Buckland House, Berks (A.D. 1757–71) (p. 737 L), by John Wood, Junior, has a central block on the model of Prior Park, Bath, with corridors right and left leading to the octagonal chapel and library.
Other examples of this type of mansion are : Latham Hall, Lancashire (A.D. early eighteenth century), by Leoni; Houghton Hall, Norfolk (A.D. 1723), by Colin Campbell; Moor Park, Herts (A.D. 1720), by Leoni; Seaton Delaval, Northumberland (A.D. 1720), by Sir John Vanbrugh ; Holkham Hall, Norfolk (A.D. 1734) (p. 737 J), by William Kent ; Prior Park, Bath (A.D. 1735–43), by John Wood; Sion House, Isleworth (A.D. 1761), and Kenwood House, Hampstead (A.D. 1764), the two last by the Brothers Adam. Stowe House, Buckingham (A.D. 1697), was altered by Robert Adam and others (A.D. 1775), the garden houses and temples being by Vanbrugh. Harewood House, Yorkshire (A.D. 1760), by " Carr of York" (A.D. 1723—1807), is an instance of a mansion designed with wings extending in a straight line on either side of the central block ; while Chatsworth House, Derbyshire (A.D. 1681), by William Talman, is a ducal palace famous for its priceless treasures of art and literature and for the gardens laid out by Paxton.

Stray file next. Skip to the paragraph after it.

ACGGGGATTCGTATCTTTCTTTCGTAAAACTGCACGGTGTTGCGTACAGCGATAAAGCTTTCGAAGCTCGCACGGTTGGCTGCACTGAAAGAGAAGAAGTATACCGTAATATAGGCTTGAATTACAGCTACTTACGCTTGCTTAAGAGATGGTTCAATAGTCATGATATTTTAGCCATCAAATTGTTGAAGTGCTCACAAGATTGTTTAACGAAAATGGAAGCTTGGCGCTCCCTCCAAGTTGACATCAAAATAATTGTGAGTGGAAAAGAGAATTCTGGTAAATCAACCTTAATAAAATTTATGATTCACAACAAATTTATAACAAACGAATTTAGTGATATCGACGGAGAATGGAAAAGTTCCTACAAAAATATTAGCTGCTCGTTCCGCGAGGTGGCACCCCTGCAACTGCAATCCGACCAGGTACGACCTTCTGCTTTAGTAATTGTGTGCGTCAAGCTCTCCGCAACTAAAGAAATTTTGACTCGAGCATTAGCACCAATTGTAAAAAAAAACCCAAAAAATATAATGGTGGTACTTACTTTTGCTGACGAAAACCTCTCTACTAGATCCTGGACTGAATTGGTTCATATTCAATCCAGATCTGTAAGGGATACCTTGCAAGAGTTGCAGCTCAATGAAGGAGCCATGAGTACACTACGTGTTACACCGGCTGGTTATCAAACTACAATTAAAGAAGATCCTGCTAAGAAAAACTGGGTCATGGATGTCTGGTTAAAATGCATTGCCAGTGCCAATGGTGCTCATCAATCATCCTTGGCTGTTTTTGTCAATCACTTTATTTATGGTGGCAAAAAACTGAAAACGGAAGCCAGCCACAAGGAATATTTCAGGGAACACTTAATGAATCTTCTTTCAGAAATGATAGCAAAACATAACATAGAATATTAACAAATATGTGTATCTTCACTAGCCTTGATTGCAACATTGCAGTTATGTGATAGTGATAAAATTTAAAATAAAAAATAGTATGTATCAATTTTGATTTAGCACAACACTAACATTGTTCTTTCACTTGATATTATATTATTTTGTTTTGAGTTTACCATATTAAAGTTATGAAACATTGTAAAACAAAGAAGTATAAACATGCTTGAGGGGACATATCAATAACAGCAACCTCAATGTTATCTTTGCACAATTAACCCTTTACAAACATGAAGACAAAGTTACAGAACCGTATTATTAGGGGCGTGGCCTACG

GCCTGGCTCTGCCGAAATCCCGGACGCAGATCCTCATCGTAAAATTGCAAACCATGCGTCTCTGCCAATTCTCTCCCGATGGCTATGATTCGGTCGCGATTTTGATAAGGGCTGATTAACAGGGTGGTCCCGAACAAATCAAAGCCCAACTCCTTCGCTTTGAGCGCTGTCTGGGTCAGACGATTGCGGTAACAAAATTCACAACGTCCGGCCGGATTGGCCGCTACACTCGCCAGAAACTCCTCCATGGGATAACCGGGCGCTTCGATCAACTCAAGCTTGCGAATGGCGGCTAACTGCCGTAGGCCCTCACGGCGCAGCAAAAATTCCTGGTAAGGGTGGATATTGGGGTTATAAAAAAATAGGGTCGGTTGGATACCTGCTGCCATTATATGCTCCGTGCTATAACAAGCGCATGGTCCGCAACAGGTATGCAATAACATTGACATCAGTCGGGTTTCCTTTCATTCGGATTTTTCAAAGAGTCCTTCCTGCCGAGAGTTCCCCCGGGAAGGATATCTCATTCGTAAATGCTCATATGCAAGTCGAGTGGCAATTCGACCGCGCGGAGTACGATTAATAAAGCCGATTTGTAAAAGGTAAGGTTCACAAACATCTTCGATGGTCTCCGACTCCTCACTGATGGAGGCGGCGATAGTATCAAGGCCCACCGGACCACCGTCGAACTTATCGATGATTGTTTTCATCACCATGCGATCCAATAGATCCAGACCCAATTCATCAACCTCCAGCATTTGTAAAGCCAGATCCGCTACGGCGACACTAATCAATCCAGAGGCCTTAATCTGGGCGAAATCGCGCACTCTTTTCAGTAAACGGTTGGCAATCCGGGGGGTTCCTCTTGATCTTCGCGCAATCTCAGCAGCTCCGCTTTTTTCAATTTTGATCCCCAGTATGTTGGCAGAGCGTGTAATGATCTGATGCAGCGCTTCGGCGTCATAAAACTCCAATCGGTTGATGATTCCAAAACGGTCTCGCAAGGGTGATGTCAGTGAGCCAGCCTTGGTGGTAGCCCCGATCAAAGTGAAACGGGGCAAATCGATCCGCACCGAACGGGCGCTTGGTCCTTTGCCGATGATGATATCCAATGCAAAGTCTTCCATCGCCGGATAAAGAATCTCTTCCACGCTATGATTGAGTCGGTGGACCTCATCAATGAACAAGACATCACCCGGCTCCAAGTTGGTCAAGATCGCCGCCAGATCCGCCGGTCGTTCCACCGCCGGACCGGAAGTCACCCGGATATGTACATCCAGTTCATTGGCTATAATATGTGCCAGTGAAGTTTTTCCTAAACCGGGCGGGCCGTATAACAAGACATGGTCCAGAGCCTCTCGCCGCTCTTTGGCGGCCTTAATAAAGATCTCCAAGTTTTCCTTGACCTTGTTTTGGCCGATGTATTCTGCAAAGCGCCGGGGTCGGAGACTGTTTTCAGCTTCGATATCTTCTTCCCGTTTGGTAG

The Garden House, Poundisford Park (c. A.D. 1675) (p. 747 c), near Taunton, Somerset, is a simple yet pleasing example of garden architecture, such as is to be found in many a country seat of the period.
GEORGIAN TOWN HOUSES
Many mansions were erected in London, but restrictions of site did not usually permit of the extended treatment adopted for the country, though William Kent, in Devonshire House, Piccadilly (A.D. 1734), made a fine use of this central town site, now unfortunately condemned to serve other purposes. Other great London houses of this period are Chesterfield House (A.D. 1766), by Isaac Ware ; the " Mansion House " (A.D. 1739—53), by George Dance, Senior ; Lansdowne House (A.D. 1765) and Apsley House, Piccadilly (A.D. 1785), by the Brothers Adam (portico added to the latter A.D. 1828), and Carlton House (A.D. 1788) (since destroyed), on the site of the present Waterloo Place, by Henry Holland, who is also responsible for Dover House, Whitehall (A.D. 1754—58). Ely House, Dover Street, London (A.D. 1772), by Sir Robert Taylor, has a typical rusticated street facade.